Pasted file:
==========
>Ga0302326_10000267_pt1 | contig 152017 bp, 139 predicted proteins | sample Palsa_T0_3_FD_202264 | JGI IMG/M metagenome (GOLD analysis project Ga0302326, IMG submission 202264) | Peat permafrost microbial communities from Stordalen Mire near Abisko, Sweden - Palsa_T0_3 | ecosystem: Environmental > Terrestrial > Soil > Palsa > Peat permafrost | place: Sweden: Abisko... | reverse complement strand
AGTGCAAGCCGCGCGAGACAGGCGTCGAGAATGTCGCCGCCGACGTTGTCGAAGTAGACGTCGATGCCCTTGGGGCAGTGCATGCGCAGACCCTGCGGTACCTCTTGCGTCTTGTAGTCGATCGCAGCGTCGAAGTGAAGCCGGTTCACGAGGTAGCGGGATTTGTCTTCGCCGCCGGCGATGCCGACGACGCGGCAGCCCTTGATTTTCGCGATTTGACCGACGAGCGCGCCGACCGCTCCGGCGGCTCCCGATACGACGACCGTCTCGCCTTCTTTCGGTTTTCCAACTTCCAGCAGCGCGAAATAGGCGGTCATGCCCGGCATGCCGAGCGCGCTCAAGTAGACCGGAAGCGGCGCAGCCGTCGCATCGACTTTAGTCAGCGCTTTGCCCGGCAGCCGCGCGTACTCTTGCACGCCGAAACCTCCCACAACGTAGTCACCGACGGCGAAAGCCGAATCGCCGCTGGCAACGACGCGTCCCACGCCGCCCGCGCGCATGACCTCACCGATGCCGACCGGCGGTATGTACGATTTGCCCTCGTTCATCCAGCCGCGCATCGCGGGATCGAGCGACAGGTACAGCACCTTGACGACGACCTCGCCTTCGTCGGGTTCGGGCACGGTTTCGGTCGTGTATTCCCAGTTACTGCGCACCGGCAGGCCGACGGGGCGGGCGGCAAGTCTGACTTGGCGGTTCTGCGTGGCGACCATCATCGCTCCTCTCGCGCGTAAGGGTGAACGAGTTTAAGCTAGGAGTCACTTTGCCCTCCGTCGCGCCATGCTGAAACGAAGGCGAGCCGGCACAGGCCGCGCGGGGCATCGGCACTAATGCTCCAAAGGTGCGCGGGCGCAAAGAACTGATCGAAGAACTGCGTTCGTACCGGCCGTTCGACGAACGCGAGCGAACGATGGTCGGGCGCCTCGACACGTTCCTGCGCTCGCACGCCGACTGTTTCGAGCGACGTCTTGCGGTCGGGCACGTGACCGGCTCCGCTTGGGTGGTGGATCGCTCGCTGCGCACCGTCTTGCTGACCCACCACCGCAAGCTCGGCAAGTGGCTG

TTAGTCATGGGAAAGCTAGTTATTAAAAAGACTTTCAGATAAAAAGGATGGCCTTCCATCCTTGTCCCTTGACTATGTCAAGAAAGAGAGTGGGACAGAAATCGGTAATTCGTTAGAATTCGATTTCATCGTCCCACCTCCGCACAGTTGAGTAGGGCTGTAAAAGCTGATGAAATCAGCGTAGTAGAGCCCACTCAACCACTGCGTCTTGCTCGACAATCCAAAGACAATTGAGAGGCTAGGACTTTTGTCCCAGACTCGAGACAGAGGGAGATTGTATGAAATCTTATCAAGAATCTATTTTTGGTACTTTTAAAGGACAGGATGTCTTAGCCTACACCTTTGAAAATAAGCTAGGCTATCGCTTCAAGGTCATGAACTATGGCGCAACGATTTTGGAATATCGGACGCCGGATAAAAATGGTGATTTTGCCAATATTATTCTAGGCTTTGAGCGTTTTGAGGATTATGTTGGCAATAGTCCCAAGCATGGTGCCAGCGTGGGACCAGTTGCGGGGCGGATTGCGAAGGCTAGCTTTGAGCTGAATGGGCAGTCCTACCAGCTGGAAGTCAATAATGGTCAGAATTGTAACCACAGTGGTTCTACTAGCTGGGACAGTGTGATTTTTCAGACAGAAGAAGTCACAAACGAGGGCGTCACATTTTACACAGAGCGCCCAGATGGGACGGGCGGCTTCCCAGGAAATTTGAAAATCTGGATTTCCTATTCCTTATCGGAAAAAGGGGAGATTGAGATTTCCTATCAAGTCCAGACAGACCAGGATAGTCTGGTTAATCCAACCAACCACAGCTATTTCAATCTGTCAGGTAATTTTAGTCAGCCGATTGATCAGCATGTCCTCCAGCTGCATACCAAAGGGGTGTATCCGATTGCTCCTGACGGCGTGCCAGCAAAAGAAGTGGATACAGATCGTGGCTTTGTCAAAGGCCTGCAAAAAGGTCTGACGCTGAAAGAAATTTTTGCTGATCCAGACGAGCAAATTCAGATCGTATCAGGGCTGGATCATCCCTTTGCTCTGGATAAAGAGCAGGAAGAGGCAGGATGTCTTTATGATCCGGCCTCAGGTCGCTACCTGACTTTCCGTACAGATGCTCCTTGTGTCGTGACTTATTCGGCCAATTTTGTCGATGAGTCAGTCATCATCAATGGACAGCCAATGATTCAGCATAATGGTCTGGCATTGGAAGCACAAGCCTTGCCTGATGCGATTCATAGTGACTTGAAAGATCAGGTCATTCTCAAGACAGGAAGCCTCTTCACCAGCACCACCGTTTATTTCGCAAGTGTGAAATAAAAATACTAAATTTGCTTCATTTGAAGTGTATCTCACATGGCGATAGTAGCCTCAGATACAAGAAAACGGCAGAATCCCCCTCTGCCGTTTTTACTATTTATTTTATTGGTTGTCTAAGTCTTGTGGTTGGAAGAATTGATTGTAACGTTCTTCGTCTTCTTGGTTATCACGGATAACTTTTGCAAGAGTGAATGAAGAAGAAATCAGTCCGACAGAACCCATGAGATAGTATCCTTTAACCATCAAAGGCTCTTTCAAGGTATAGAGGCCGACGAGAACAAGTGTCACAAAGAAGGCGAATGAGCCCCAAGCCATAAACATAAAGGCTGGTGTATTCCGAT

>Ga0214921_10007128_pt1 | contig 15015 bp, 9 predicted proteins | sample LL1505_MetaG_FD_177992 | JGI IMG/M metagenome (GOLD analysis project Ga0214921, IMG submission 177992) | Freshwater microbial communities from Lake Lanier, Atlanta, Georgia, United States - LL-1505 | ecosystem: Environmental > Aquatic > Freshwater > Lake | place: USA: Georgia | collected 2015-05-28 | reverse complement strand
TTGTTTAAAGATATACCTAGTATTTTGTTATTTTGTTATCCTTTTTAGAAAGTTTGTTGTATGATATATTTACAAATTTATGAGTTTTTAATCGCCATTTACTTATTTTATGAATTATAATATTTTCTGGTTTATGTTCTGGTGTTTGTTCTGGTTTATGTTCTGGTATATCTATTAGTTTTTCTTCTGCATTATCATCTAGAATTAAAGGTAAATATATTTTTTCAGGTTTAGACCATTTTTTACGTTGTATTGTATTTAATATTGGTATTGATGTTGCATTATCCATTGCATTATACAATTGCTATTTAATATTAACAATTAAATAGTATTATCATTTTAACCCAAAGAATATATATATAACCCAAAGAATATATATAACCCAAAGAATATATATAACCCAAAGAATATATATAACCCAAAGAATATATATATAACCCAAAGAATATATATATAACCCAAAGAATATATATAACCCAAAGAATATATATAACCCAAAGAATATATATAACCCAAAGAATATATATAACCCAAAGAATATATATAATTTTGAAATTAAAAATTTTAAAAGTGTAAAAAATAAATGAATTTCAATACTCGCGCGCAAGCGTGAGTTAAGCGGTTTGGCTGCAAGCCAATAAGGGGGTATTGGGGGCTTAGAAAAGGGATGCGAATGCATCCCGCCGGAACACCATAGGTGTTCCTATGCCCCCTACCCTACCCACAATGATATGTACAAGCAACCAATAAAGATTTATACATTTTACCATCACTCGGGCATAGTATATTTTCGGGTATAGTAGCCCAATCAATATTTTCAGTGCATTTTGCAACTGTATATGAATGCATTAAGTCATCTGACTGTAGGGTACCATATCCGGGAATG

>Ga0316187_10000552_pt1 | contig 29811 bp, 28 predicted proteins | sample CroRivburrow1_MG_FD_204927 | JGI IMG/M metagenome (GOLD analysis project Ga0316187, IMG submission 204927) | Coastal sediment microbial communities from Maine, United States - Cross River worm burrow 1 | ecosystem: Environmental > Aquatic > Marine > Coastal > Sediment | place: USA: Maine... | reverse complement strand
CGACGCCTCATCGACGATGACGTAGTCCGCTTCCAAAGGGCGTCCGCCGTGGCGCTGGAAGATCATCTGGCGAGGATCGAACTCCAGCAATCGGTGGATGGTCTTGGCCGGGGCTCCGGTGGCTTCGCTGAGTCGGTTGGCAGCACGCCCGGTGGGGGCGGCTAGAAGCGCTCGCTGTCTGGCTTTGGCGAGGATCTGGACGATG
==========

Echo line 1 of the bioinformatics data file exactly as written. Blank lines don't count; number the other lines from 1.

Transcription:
>Ga0302326_10000267_pt1 | contig 152017 bp, 139 predicted proteins | sample Palsa_T0_3_FD_202264 | JGI IMG/M metagenome (GOLD analysis project Ga0302326, IMG submission 202264) | Peat permafrost microbial communities from Stordalen Mire near Abisko, Sweden - Palsa_T0_3 | ecosystem: Environmental > Terrestrial > Soil > Palsa > Peat permafrost | place: Sweden: Abisko... | reverse complement strand